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Teaching the Tornado Strategies for Working With the Disorganized, Inattentive, Overactive Student

Teaching the Tornado Strategies for Working With the Disorganized, Inattentive, Overactive Student

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Published by VENUSHOPE
Teaching the Tornado Strategies for Working With the Disorganized, Inattentive, Overactive Student
Teaching the Tornado Strategies for Working With the Disorganized, Inattentive, Overactive Student

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Published by: VENUSHOPE on Jan 04, 2011
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RTI Toolkit: A Practical Guide for Schools
Teaching the Tornado: Strategies for Working With the Disorganized,Inattentive, Overactive Student
Jim Wright, Presenter 4
Buffalo State College
Buffalo, NY
Jim Wright364 Long RoadTully, NY 13159Email: jim@jimwrightonline.comWebsite:
Establishing a Positive Classroom Climate: Teacher Tipsfor Managing Group Behaviors
Here are six management tips to create a more smoothly running classroom:1.
Set firm but fair behavioral standards at the start of the school year. Teachers who set firm,reasonable expectations for student behaviors send the message from day one that theyexpect the classroom to be a place of respect, civility, and learning. As one instructor noted,“First impressions are everything. Students need to know the behavioral boundaries in theclassroom—and they can only know them if you show them!”2.
If you teach with others, make sure that all members of the instructional team use consistentdiscipline practices. Nothing confuses students more than having various members of ateaching team impose different behavioral expectations and consequences. When teacherson a team are inconsistent in how they respond to student misbehavior, the result can be angryand frustrated students. Be proactive. Hold team planning meetings early in the school year to reach agreement on what kinds of negative student misbehavior warrant consequences andwhat those consequences should be. Write up the results of that discussion as behavior management guidelines. Then monitor to sure that team members follow the plan consistently!(You may want to go a step further and share your behavioral guidelines with your students.)3.
Classroom rules: Keep ‘em short and sweet. Classroom rules tend to be most effective whenthey are few in number (e.g., 3-5) and stated in positive terms whenever possible (e.g., “Workquietly at your desk” rather than “Don’t disturb other students!”). Teachers also find thatstudents are more respectful of rules when they have had a voice in coming up with them.Finally, remember to post rules prominently and review them occasionally to ‘remind’ studentsthat you really do value appropriate behaviors!4.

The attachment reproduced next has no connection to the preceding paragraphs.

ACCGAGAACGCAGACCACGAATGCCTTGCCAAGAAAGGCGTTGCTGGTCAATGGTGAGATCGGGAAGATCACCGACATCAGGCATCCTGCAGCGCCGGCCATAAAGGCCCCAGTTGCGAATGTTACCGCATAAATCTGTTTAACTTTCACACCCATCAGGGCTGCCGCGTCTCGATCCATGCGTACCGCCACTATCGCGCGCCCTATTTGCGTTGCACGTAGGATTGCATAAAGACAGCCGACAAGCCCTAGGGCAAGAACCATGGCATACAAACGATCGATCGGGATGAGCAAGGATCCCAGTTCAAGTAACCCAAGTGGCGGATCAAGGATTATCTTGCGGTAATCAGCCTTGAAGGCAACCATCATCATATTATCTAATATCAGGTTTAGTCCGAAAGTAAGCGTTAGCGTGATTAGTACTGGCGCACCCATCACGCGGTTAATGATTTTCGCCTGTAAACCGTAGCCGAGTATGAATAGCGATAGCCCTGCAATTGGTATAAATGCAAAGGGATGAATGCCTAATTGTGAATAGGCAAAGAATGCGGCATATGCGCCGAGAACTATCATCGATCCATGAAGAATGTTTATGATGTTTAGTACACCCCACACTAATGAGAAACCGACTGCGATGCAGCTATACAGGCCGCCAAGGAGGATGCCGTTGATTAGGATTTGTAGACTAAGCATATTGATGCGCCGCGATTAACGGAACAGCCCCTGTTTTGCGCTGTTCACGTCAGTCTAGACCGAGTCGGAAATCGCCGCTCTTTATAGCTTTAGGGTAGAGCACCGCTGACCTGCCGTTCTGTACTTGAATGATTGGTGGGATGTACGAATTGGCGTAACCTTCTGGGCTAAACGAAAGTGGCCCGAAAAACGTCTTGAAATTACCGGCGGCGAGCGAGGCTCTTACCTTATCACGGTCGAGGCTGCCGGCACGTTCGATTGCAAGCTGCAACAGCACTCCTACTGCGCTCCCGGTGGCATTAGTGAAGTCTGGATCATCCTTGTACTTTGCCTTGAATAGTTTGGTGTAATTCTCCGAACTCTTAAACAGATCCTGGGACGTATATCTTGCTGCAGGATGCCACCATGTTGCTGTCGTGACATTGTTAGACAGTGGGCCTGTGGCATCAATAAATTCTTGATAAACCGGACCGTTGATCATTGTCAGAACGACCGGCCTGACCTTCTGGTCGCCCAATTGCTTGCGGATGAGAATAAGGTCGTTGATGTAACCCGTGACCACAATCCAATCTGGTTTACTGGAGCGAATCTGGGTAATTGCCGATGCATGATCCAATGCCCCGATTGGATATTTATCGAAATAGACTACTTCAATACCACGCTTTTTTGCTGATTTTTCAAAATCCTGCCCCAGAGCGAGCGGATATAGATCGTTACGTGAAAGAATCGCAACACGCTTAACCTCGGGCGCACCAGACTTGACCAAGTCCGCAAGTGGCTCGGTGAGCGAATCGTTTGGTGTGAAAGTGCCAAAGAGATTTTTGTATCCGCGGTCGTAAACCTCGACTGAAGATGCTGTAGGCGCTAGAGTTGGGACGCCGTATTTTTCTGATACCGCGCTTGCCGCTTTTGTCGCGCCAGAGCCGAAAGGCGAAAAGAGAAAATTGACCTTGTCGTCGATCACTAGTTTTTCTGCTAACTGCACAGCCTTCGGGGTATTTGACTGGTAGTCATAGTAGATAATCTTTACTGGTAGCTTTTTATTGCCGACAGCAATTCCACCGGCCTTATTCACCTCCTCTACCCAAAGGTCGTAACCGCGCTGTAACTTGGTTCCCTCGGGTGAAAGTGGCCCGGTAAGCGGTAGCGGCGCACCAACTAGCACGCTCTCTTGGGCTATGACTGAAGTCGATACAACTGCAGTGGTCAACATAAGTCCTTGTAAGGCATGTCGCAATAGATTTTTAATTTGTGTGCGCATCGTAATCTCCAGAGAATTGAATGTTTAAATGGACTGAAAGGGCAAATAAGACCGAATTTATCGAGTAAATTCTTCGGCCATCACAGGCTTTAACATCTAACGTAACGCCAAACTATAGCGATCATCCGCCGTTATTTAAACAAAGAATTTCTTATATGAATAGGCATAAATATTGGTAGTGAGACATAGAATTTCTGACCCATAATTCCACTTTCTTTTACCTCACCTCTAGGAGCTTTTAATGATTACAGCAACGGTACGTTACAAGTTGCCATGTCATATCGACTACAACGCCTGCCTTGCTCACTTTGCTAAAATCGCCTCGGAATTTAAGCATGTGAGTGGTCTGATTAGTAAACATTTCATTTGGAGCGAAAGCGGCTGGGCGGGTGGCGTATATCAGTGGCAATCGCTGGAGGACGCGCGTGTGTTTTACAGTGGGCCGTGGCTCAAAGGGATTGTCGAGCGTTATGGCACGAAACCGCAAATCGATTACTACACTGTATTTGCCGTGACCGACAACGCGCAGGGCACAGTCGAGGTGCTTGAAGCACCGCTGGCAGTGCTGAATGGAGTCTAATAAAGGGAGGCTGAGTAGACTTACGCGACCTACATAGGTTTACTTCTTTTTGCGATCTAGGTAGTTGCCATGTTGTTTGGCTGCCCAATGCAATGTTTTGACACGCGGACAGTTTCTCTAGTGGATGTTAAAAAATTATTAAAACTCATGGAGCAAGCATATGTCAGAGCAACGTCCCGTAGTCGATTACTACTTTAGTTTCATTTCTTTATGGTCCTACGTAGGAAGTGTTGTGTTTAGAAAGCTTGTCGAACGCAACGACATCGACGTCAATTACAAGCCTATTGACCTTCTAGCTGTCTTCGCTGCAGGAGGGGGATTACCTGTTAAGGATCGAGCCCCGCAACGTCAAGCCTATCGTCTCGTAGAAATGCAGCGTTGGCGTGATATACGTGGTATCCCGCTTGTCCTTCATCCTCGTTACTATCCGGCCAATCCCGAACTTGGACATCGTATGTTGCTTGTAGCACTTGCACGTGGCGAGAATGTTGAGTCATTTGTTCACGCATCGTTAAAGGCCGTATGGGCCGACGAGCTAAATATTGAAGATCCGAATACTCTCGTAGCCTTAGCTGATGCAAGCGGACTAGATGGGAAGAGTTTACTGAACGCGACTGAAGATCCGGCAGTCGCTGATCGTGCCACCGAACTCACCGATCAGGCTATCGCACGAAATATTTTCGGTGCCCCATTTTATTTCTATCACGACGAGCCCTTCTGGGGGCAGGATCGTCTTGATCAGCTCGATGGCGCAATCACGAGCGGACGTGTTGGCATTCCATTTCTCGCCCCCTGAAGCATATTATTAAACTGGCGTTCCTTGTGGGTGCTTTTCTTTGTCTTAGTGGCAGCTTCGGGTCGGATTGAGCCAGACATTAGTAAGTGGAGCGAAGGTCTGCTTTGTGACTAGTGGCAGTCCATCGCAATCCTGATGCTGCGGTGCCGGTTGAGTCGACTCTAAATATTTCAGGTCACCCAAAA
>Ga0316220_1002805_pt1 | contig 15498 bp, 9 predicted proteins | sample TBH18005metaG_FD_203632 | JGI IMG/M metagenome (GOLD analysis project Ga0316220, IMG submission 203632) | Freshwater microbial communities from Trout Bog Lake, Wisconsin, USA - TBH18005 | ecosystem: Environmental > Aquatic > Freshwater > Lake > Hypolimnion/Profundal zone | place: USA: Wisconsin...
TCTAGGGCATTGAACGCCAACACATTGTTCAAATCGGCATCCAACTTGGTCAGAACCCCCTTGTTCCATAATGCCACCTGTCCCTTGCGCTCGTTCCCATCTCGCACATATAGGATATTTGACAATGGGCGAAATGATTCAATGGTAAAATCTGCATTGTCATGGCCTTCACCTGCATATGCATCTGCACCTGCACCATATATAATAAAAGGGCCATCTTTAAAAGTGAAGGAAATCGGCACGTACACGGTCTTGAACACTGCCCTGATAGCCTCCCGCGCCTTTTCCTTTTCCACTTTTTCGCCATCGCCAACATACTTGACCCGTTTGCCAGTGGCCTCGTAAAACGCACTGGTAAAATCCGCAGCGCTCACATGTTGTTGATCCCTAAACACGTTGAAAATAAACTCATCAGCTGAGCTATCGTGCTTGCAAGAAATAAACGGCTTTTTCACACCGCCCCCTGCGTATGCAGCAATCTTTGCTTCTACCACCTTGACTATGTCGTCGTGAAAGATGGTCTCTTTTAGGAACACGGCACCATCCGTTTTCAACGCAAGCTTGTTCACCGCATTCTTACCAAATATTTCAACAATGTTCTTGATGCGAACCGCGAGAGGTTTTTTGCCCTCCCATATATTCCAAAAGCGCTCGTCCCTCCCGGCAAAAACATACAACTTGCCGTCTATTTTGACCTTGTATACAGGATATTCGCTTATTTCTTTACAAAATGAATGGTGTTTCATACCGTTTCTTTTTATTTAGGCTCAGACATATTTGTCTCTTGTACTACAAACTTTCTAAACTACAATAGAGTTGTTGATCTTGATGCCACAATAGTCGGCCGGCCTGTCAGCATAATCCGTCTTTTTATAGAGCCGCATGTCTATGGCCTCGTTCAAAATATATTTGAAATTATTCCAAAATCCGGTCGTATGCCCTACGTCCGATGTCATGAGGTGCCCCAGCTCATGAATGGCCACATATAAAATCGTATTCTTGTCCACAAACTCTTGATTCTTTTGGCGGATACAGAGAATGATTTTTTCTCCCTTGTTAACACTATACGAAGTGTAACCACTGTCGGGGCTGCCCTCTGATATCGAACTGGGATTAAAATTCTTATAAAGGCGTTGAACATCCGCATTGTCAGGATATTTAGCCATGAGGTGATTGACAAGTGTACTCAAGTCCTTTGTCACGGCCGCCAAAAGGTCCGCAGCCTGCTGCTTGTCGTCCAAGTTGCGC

Get to know your students from the beginning. Students are less likely to misbehave or actdisrespectfully toward the teacher if they have a positive relationship with him or her. Teacherscan get a jumpstart on getting to know their class as individuals by making up a simple surveyfor students to complete at the start of the school year. By asking students to answer itemssuch as “What privileges or rewards do you prefer?”, “List some learning activities that youenjoy”, and “What instructional topics really interest you?”, teachers can get interesting insightsinto their students as well as discover what topics, activities, or rewards are likely to motivatethem.5.
Be a role model. Teachers should never forget that they are powerful behavioral role modelsfor their students. Because they shape student behaviors by their own example, teachersshould hold themselves to the same standards for civility and respect that they expect of their students. If a classroom rule states, for example, that “In this classroom, we use a respectfultone of voice”, the rule applies equally to students and teachers. To quote one teacher withwhom we talked, “In the classroom, teachers should aim to treat others consistently, fairly, andrespectfully. We are mirrors for our students!”
Jim Wright, Presenter 
Put together a classroom crisis plan. No teacher likes to imagine that a crisis will occur in hisor her classroom, for example, a student suddenly becoming physically threatening. However,instructors who plan their responses to possible crisis situations are much more able torespond quickly and appropriately if and when such events occur. You can take charge ocrisis planning by becoming familiar with your school’s crisis plan, talking with staff whoserooms are near yours about how you can mutually help one another out in the event of a crisis,and teaching your students how they should respond (e.g., by evacuating the classroom in anorderly fashion) if a crisis situation occurs.
Jim Wright, Presenter 

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